DiGrazia and Payne did not respond to requests for comment.
The Progress also asked each candidate why they were qualified to sit on the board.
Smith, who also attended SUSD schools, pointed to her time employed with both SUSD and the City of Scottsdale.
“I understand the working of public funding, budget, policies and practices,” Smith said. “I will be an excellent steward of public funds and will strive to help direct dollars to the classroom.”
Smith said she worked on the “Yes to Children” campaign to pass the most recent SUSD budget override and is an appointed volunteer on the Department of Education’s Professional Practices Advisory Committee.
“Most importantly, I love this community and the value our schools bring to it,” said Smith, whose sister is a principal in the district.
Lindsay also pointed to his professional background and involvement in district issues.
“First and foremost, I am the dad of an elementary student in SUSD,” Lindsay said. “I have spent the last three years advocating for all stakeholders in the district. In addition, I have 19 years experience in the financial services industry, which will help guide me in ensuring financial transparency within the district.”
Hart-Wells said she has both teaching experience and a diverse business background that will benefit the district, citing roles in business technology “that included management of multi-million dollar operational budgets, early stage investment funds, and revenue distributions generated from successful commercialization of inventions.”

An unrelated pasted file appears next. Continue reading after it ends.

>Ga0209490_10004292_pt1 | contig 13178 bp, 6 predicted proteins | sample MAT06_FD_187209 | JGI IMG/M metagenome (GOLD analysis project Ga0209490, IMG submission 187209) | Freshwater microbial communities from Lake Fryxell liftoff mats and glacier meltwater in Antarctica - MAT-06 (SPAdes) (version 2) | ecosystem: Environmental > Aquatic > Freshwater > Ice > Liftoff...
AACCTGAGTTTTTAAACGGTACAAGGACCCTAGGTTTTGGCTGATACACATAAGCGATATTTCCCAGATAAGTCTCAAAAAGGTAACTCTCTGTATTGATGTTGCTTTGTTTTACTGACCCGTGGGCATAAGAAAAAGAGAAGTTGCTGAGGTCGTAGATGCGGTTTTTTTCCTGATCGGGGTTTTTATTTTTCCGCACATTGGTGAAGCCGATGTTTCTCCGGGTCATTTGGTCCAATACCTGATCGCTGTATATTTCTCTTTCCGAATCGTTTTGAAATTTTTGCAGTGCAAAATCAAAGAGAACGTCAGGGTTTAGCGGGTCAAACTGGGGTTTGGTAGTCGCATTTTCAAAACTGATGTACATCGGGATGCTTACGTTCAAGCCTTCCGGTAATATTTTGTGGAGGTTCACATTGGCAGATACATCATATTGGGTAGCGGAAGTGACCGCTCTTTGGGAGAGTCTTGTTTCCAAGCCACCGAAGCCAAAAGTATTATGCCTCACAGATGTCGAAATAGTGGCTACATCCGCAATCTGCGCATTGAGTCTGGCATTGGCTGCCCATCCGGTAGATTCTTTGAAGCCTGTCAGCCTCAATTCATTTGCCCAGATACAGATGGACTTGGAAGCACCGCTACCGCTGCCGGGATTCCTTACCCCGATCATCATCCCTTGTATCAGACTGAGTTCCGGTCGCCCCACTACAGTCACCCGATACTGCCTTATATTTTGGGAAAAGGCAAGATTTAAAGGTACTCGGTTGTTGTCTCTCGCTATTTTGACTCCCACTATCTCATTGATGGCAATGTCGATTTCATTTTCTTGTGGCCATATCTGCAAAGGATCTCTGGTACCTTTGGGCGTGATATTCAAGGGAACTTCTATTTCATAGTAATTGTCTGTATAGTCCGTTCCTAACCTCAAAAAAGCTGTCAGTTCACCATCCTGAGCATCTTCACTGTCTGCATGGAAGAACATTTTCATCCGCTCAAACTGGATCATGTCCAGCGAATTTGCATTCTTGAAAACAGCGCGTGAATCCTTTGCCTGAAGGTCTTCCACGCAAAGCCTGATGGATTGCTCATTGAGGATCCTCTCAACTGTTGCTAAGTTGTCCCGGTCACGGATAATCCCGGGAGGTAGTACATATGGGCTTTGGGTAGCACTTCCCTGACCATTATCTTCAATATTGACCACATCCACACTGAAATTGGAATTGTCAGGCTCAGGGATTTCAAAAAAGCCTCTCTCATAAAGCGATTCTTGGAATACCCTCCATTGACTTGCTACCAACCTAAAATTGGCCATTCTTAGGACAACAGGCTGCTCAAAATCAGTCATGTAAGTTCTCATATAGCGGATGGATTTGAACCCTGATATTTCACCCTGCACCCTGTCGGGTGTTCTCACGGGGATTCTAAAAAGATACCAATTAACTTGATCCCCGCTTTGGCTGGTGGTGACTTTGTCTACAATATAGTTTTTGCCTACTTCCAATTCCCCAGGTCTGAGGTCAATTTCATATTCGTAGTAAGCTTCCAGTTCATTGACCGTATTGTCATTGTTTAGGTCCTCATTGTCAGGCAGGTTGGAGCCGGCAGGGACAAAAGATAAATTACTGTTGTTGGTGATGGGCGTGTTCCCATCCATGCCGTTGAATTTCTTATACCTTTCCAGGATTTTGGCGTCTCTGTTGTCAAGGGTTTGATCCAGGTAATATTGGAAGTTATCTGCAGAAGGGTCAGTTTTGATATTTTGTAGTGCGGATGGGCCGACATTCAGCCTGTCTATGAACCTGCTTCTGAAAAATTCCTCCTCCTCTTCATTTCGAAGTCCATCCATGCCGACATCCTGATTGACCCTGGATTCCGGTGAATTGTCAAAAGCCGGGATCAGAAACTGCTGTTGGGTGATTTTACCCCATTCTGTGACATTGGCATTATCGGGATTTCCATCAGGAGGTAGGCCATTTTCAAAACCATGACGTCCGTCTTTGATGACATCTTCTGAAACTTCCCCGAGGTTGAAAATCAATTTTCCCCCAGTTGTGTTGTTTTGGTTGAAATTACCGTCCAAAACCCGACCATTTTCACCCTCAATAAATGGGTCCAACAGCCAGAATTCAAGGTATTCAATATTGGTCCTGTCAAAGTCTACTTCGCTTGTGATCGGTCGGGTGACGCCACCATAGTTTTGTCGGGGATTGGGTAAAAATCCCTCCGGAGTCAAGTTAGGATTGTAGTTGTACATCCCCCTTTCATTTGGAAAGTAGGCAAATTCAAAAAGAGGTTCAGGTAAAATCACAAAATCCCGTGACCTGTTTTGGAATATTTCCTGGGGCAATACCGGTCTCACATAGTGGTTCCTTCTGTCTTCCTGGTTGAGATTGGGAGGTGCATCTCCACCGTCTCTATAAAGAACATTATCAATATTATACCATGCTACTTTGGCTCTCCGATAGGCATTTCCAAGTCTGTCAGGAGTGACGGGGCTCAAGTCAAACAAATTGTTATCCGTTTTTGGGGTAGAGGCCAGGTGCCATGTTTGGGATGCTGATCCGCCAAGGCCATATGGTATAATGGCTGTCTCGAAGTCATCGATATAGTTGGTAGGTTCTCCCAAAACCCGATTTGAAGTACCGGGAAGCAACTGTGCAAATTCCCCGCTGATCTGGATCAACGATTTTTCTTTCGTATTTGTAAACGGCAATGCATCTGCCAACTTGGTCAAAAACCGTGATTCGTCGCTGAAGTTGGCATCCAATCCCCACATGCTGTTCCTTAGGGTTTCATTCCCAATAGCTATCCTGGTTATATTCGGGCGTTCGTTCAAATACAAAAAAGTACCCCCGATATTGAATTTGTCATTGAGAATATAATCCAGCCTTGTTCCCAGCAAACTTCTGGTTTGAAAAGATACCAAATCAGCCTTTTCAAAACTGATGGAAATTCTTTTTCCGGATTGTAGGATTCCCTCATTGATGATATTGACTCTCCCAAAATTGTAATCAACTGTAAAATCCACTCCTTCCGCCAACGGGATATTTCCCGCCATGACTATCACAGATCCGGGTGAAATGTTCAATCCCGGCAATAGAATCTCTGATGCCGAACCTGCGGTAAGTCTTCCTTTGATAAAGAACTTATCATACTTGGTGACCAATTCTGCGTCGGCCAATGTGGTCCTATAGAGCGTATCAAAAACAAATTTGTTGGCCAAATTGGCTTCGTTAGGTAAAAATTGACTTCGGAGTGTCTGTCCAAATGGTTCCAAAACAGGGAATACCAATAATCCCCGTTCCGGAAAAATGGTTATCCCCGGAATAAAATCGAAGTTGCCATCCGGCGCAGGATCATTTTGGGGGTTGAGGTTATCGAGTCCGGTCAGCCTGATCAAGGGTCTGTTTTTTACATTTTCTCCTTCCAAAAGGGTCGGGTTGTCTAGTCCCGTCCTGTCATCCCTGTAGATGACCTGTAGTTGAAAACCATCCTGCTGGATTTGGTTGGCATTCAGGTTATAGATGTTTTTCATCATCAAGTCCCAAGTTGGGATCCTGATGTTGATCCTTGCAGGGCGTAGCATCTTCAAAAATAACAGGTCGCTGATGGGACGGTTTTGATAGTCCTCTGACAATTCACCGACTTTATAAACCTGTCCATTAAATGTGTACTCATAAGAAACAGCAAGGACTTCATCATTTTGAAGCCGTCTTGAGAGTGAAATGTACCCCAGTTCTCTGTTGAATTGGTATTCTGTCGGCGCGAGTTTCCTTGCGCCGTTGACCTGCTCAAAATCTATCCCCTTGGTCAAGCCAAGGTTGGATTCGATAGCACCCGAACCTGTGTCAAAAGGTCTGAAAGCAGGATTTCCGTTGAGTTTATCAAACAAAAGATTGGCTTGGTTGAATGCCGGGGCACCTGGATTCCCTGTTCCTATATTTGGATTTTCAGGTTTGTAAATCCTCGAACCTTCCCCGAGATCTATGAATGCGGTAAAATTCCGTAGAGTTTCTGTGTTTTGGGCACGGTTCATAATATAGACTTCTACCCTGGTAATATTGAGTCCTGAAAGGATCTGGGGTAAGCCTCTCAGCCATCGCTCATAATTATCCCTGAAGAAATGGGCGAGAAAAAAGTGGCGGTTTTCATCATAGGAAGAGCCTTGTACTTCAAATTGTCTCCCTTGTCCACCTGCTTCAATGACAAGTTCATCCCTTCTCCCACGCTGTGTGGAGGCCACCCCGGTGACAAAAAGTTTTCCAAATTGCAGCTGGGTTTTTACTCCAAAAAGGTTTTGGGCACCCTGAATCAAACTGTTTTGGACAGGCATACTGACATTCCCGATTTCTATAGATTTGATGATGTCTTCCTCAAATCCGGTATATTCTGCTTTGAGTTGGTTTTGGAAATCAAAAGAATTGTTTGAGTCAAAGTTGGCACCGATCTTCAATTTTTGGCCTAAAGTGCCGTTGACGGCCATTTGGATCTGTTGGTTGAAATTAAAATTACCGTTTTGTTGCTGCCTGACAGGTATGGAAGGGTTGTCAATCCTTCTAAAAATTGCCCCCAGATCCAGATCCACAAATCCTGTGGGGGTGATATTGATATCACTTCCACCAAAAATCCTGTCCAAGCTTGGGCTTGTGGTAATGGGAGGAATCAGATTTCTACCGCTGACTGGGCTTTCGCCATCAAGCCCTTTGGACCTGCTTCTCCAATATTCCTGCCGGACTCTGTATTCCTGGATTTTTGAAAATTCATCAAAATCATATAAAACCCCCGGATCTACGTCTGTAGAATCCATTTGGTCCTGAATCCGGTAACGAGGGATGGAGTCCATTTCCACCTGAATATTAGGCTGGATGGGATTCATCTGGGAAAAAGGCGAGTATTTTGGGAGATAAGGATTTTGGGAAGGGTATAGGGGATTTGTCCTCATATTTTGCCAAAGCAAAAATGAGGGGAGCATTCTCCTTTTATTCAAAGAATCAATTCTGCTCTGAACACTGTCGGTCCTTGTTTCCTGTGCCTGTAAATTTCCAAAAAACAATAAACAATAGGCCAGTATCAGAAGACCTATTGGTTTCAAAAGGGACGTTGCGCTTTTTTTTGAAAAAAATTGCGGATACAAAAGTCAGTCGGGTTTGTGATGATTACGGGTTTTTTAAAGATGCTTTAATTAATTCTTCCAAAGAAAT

She was also a senior congressional fellow and as a research associate at The National Academy of Sciences.
“Last but not least, I am an educator and a parent of two students who have spent more of their education in SUSD than anywhere else,” Hart-Wells said. “I know how critical a quality public education is to a young person, particularly those in disadvantaged situations. I know because I lived it. To those SUSD students and families struggling, I see you, and I care about you.”
Cieniawski said she has been an advocate for all children since she started teaching in 1986 and cited her long resume in education.
“(I) have dedicated my efforts to educating and supporting students, families, colleagues, and our community,” Cieniawski said, adding:
“Through my teaching and administrative experience, coursework, leadership and fiduciary roles on the AEA Board of Directors and as local association president, I have developed a thorough understanding of the complex and comprehensive network necessary to properly educate children.”
Angelos only stated that she meets the state requirements to run.
“The qualifications needed for the school board according to ARS 15-421 state that I be a registered voter in the state of Arizona and that I am a resident of the school district for at least one year immediately preceding the day of election,” Angelos said. “I meet these requirements.”
The Scottsdale Unified School District Governing Board election will appear alongside other local, state and national elections on the ballot on Nov. 3. There is no primary race in school board races.